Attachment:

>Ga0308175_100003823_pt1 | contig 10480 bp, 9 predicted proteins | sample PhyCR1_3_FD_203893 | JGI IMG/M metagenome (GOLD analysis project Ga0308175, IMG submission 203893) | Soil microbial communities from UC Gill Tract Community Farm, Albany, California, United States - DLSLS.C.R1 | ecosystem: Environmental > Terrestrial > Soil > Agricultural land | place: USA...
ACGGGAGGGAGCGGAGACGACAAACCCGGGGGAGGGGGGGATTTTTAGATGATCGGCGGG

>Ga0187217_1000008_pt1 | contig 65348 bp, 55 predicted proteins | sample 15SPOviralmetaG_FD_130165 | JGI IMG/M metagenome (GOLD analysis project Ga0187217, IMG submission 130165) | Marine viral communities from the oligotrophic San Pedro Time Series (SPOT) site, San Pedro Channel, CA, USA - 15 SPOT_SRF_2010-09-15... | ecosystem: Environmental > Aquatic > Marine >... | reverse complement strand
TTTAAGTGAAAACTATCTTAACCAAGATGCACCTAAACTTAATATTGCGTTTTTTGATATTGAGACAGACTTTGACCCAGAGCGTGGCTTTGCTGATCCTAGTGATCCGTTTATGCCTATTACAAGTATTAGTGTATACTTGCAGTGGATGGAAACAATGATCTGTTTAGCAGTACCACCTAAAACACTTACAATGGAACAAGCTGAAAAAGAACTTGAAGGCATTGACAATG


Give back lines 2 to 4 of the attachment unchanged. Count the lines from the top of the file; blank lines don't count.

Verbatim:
ACGGGAGGGAGCGGAGACGACAAACCCGGGGGAGGGGGGGATTTTTAGATGATCGGCGGG

>Ga0187217_1000008_pt1 | contig 65348 bp, 55 predicted proteins | sample 15SPOviralmetaG_FD_130165 | JGI IMG/M metagenome (GOLD analysis project Ga0187217, IMG submission 130165) | Marine viral communities from the oligotrophic San Pedro Time Series (SPOT) site, San Pedro Channel, CA, USA - 15 SPOT_SRF_2010-09-15... | ecosystem: Environmental > Aquatic > Marine >... | reverse complement strand
TTTAAGTGAAAACTATCTTAACCAAGATGCACCTAAACTTAATATTGCGTTTTTTGATATTGAGACAGACTTTGACCCAGAGCGTGGCTTTGCTGATCCTAGTGATCCGTTTATGCCTATTACAAGTATTAGTGTATACTTGCAGTGGATGGAAACAATGATCTGTTTAGCAGTACCACCTAAAACACTTACAATGGAACAAGCTGAAAAAGAACTTGAAGGCATTGACAATG